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Defying the Amazon Monopoly, The Reading Room Raises $2.75 Million

While some mightxtrr_logo_strapline_570.png.pagespeed.ic.vzoalBzrfx[1] say that Amazon has a monopoly on the ebook market, not everyone would agree.

Take The Reading Room, for example.

This 4 year old book community and indie ebookstore raised a new round of financing in early November. Between new and existing investors, the startup now has $2.75 million in capital. They plan to use the funds to o drive membership, sign new commercial partnerships, and implement a range of site enhancements including curated content, recommendations and featured selections.

“The funds raised today will enable us to meet the growing demand for The Reading Room to be the online platform of choice for readers to discover new authors, classics and those hidden gems, and importantly to connect with other, like-minded readers," said Kim Anderson, Chief Executive Officer, The Reading Room. "The Reading Room can now accelerate its expansion across the United States and North America.”

The Reading Room now boasts 650,000 members, all of whom enjoy sharing reading recommendations to help fellow readers to discover new books. In addition to the community, The Reading Room also sells ebooks and, as of 1 June, paper books. 75% of current members hale from NA, which has lead The Reading Room to set up new offices in NYC.

This might not seem like a very successful company, but I take a different lesson from it.

This is the one of the ebookstores that made me rethink any number of common assumptions about the ebook market. For example, many people say that Amazon prices ebooks so low that indies cannot compete. But clearly that’s not true otherwise The Reading Room would not have a thriving ebookstore or have picked up millions of dollars in capital investment.

I’ve also come to realize that the idea that low prices are the beginning and end of market success is simply not true; of course I’m not the only one who has figured that out (see indie bookstores).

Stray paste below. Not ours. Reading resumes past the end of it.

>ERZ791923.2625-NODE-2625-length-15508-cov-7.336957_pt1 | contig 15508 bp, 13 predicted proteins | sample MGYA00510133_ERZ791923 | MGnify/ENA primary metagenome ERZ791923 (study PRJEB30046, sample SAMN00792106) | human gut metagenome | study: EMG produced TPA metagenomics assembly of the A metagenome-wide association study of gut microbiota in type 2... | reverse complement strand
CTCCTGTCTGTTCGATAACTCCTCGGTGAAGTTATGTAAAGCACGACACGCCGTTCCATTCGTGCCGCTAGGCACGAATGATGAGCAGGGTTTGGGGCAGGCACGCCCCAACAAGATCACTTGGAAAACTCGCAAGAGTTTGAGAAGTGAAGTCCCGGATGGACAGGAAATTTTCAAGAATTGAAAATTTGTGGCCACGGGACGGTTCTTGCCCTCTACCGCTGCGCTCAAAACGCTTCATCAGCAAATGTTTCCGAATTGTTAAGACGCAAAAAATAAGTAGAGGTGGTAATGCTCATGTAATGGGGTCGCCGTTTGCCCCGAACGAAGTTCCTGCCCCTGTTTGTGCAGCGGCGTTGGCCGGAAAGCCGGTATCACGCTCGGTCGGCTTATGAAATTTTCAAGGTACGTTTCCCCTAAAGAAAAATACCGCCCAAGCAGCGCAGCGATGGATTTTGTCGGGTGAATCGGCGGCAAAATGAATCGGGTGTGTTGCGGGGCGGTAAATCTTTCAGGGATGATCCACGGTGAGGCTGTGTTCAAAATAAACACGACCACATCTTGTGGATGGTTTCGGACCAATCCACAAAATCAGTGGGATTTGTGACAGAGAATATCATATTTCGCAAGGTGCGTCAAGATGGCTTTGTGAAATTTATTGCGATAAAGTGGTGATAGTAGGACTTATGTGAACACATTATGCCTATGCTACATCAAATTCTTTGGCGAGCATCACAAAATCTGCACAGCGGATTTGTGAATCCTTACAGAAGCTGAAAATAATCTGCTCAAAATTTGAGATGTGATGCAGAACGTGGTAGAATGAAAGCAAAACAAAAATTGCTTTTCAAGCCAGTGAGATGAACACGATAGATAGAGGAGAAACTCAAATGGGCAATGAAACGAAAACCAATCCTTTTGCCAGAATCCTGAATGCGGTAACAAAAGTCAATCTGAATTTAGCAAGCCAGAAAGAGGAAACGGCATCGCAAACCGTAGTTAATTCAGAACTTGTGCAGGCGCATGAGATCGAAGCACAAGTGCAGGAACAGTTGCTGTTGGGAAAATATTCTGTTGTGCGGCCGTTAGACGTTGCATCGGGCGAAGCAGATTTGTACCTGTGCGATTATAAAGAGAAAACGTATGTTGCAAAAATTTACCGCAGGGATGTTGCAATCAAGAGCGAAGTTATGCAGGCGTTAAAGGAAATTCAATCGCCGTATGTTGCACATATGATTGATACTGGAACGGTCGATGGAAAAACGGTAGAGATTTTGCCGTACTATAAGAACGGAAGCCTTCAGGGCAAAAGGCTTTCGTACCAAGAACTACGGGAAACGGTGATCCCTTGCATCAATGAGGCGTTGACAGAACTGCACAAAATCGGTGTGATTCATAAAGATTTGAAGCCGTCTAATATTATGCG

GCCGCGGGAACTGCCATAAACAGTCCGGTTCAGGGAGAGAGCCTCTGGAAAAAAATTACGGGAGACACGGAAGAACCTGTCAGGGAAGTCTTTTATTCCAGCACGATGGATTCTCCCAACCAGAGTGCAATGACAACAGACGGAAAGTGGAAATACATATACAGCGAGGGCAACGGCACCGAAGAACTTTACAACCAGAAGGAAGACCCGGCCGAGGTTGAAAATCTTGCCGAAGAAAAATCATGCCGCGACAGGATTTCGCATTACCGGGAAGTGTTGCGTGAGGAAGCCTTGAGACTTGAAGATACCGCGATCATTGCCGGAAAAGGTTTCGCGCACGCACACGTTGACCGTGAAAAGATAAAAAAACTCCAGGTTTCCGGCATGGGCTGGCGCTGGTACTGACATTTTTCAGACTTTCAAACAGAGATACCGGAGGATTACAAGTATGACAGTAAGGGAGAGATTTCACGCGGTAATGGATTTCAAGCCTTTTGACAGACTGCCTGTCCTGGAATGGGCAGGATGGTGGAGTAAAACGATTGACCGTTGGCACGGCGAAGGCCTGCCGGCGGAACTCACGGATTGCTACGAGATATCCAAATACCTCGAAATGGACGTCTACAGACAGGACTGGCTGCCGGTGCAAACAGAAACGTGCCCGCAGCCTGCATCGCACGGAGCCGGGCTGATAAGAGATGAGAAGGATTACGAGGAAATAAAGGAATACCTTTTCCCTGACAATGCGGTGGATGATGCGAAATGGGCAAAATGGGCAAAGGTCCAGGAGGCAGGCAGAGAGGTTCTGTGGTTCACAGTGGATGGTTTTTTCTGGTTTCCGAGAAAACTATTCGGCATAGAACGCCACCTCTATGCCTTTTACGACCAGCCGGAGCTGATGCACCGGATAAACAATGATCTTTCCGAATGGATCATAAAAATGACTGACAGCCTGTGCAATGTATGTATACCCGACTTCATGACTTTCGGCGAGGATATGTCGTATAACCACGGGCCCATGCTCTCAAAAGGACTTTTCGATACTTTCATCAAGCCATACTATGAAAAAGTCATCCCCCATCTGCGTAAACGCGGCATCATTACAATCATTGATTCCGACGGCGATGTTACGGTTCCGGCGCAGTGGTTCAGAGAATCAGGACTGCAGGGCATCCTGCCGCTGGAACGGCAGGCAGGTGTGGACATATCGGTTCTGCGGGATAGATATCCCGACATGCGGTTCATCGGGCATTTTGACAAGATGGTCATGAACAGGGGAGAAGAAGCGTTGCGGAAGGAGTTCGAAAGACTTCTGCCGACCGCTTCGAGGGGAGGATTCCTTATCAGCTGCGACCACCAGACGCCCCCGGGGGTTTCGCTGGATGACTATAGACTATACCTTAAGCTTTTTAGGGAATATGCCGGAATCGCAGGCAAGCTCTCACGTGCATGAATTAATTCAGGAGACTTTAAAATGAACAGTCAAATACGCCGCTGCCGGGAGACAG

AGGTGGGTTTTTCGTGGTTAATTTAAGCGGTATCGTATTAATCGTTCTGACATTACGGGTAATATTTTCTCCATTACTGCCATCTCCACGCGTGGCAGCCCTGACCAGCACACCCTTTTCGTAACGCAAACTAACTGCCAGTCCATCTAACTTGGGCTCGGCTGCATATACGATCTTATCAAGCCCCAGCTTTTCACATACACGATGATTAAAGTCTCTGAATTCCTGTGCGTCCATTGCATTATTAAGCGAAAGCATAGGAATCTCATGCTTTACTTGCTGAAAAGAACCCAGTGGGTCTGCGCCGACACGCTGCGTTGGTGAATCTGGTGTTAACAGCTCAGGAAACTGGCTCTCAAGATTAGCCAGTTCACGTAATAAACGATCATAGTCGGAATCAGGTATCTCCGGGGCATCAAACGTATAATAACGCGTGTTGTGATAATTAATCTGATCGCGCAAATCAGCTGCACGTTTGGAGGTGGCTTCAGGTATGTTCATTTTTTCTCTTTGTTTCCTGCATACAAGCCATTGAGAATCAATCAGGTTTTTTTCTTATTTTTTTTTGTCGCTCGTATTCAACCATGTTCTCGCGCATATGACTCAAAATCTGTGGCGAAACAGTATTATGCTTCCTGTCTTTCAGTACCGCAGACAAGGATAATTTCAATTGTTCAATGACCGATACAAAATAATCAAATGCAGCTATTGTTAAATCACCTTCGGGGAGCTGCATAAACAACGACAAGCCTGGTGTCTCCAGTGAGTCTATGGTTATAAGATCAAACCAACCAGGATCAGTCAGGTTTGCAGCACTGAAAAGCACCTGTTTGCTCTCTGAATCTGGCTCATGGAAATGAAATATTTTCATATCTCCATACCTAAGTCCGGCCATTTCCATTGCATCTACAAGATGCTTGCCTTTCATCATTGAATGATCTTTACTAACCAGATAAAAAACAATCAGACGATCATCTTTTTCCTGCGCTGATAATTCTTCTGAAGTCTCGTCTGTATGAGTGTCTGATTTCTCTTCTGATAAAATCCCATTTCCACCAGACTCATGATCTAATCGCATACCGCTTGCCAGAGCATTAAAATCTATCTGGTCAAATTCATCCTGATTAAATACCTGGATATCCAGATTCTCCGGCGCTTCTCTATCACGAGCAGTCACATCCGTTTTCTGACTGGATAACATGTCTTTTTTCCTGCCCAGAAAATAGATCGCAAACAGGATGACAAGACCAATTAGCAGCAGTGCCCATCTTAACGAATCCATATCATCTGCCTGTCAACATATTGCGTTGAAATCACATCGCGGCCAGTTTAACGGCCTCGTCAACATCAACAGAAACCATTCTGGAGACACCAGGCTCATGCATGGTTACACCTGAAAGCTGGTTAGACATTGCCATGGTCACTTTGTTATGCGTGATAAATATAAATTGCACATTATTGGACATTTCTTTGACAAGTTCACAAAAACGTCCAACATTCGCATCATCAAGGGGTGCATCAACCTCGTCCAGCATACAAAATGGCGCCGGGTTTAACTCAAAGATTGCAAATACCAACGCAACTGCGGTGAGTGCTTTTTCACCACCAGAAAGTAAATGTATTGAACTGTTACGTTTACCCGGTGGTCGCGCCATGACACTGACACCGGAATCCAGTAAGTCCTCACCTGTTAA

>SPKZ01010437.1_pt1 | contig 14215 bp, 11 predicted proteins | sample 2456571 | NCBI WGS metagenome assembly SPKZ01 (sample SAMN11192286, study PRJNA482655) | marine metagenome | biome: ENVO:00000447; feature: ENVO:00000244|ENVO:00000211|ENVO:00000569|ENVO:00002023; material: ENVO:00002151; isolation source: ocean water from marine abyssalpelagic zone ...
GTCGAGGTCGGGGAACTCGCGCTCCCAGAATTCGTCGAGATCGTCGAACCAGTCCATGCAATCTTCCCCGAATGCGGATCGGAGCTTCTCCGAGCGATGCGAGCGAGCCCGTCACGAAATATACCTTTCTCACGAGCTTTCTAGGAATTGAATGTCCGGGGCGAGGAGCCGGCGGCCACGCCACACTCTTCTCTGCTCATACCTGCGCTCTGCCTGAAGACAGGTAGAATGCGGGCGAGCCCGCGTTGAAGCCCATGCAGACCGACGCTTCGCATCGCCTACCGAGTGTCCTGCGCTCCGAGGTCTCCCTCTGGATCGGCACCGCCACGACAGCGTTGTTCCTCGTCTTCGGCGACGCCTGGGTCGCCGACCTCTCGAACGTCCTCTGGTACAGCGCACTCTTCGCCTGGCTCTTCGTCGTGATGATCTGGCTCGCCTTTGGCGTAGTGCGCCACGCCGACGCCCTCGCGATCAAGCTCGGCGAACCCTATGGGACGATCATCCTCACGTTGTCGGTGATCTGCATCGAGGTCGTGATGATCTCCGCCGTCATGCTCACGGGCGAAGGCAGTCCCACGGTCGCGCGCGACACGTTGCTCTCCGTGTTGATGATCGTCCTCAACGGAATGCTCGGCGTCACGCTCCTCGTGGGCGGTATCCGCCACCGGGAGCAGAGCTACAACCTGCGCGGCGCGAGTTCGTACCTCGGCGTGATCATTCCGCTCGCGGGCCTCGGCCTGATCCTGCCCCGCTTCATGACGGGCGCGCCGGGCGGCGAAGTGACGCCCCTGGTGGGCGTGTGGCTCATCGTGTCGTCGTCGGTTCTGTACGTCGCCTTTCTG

TBH, it’s that whole "millions in investment" that makes me wonder just how impenetrable Amazon’s dominance really is. Clearly someone is willing to bet big that startups like Oyster, Zola Books, or Bilbary will grow into serious competitors.

Do you suppose they’re hoping for the next major ebookstore or for the small fry to grow large enough that they are gobbled up by Amazon?


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carmen webster buxton December 9, 2013 um 10:21 pm

I don’t think Amazon has a monopoly, especially not if you look internationally. They do have a huge chunk of the US ebook market. But to compete, you need something– a website with a lot of traffic, a killer piece of hardware, a huge selection– something! It doesn’t sound like The Reading Room has any kind of leg up in the ebook market.

Peter December 10, 2013 um 1:28 am

As a consumer, it’s not about the pricing (although being cheaper – which Amazon isn’t always, now that the Apple cartel agreement has been shut down, and definitely wasn’t always in the pre-Apple days – certainly doesn’t *hurt*). It’s about the *service*.


1) I bought a book from Amazon, started reading it, and quickly discovered it was a truly awful quicky OCR job, multiple errors on every page, and virtually unreadable. One email to Amazon later and I was issued a full refund, no muss, no fuss, the credit showed up on my Visa statement a few days later.

2) I bought a book from Sony’s Reader Store. The book they actually delivered wasn’t the book I’d bought (some kind of SNAFU on the back end, I suspect). Two months, a dozen emails, and four phone calls later they grudgingly extended a partial refund. In store credit. Last time I looked, they’re still selling the wrong book, two years later.

3) When B&N shut down Fictionwise they sent out emails saying that (most of) the books bought from FW would be automagically transferred to B&N accounts. Mine weren’t, despite following their instructions for the move exactly. They never answered any of my emails asking about this, so all the books I bought from FW are gone (or would be if I hadn’t disinfected the DRM and kept local backups).

Which of those three stores do you think gets the lion’s share of my business these days?

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